(p. 240) D. Comments and Suggestions

Clearly, any international criminal court must have a judicial organ, a prosecutorial organ, and a secretariat or registry.24 This in itself would dictate a court comprised of only three organs. The Presidency would not, then, appear essential, although, as noted above, the ICTY and ICTR did both institute a similar organ, the Bureau, as well as a de facto Presidential office.25 Substance is more important than form, however, and the real question to pose is whether each organ has been allocated its proper functions. Criticisms may be made of the Statute on this score, in particular with regard to the overly powerful Presidency.

A further issue is whether defence counsel should have been included as an organ of the Court. This was considered at Rome but rejected,26 in the view of this author, rightly. While the defence bar was almost certainly neglected, as a whole, at Rome (possibly as a result of lack of representation at the Conference), to create a defence organ would not necessarily have improved matters for the accused or for counsel. Defence counsel residing permanently at the Court, in a sort of public defenders office, would easily fall prey to the charge of being Court lackeys, too closely identified with the Court, as well as, possibly, lacking the calibre of defence lawyers busy in practice in their own jurisdictions. Moreover, if an indigent accused were only permitted to choose representation from among these lawyers, this would represent a considerably restricted choice for him, as opposed to the ICTY/ICTR system where he may choose from a list of available defence lawyers.27 A better solution would be for the ICC Statute to refer to some sort of international criminal defence bar or association, conferring on it a representative role vis-à-vis defence lawyers appearing before the Court (such as promulgating a code of conduct, disciplining its members for breach of the code, speaking for the defence bar as a whole when amendments to the rules of procedure and evidence are proposed, etc.). Such a bar is, indeed, in its infancy.28 The finalized draft text of the Rules of Procedure and Evidence, dated 12 July 2000 (hereinafter ‘ICC RPE’) envisages such a possibility. Rule 20(3) provides:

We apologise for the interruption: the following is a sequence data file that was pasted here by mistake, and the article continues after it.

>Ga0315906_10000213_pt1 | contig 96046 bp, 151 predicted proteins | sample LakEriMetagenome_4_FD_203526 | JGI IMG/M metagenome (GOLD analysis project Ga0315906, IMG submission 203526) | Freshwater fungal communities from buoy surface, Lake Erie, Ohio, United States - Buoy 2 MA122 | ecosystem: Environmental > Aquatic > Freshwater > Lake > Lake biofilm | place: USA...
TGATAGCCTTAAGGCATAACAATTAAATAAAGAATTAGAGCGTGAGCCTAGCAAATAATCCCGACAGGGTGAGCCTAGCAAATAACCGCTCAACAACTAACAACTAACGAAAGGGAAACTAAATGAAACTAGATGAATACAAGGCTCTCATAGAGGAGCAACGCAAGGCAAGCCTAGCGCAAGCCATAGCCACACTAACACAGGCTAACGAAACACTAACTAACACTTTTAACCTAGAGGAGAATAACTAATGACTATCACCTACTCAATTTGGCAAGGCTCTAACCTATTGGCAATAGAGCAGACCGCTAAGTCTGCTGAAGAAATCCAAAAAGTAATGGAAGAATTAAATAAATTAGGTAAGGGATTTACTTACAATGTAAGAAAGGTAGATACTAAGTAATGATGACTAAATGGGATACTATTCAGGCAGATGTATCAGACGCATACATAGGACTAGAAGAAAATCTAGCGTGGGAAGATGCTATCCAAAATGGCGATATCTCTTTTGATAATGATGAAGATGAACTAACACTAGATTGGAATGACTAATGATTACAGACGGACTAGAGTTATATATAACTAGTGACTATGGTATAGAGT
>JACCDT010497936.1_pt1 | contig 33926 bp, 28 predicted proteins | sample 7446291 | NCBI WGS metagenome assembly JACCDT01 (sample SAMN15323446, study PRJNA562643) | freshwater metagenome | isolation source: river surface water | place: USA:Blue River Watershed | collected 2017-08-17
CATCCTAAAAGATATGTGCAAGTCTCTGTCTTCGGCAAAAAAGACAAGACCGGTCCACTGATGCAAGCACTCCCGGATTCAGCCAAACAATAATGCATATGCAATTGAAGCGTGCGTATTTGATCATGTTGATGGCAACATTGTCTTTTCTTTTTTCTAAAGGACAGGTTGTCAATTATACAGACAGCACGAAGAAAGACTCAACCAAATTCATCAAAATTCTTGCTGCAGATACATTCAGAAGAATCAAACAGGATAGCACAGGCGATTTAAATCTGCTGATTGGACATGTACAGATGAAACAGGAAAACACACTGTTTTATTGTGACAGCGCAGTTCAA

For purposes such as the management of legal assistance in accordance with rule 21 and the development of a Code of Professional Conduct in accordance with rule 8, the Registrar shall consult, as appropriate, with any independent representative body (p. 241) of counsel of legal associations, including any such body the establishment of which may be facilitated by the Assembly of States Patties.

III. Judges

A. Introduction

The judges are the centrepiece of any court of law, the pre-eminent instruments of justice. Their role is, moreover, doubly important—and difficult—where they are ‘both judge and jury’, that is to say both triers of law (judges) and triers of fact (jurors), as they are at the ICC and indeed at all international courts and tribunals. The fact that a fused trier of fact and trier of law has become the model for the administration of international criminal justice (following Nuremberg, Tokyo, the ICTY, and the ICTR)29 does not diminish the need to distinguish between these two hats worn by international judges. It also makes it doubly important to ensure that ICC judges possess the necessary impartiality, independence, discretion, and good judgement to safeguard the Court’s reputation. That is the purpose of the procedures for nominating and electing judges, dealt with in Articles 35 to 37 of the Statute, and the provisions on judicial independence and impartiality, dealt with in Articles 40 and 41.